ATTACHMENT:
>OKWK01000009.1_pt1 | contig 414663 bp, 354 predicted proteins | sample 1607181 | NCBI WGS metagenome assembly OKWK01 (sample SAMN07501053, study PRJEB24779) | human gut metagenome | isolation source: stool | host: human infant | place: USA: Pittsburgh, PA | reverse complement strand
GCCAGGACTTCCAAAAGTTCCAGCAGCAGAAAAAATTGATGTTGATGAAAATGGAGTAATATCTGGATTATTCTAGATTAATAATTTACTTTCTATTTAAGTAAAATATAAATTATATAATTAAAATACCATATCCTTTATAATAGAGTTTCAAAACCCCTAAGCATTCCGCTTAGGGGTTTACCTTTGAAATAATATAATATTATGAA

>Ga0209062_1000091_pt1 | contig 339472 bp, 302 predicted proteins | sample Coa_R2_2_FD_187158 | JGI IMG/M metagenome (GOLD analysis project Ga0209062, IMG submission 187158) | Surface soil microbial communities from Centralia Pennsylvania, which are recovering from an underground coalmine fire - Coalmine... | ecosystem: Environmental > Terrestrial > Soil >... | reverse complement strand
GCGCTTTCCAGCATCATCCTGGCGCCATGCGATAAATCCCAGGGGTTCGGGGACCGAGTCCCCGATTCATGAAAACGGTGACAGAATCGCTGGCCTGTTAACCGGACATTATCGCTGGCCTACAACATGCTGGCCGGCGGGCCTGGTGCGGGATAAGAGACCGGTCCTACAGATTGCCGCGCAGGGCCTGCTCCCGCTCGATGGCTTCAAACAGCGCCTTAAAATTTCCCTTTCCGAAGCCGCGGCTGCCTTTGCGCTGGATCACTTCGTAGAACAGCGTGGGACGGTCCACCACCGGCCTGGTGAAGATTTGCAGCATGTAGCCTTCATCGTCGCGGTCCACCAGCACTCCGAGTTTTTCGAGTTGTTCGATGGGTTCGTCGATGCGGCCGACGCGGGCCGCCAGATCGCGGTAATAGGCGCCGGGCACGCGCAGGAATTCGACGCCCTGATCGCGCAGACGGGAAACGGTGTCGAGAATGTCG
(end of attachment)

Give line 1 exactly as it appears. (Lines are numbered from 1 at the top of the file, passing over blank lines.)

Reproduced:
>OKWK01000009.1_pt1 | contig 414663 bp, 354 predicted proteins | sample 1607181 | NCBI WGS metagenome assembly OKWK01 (sample SAMN07501053, study PRJEB24779) | human gut metagenome | isolation source: stool | host: human infant | place: USA: Pittsburgh, PA | reverse complement strand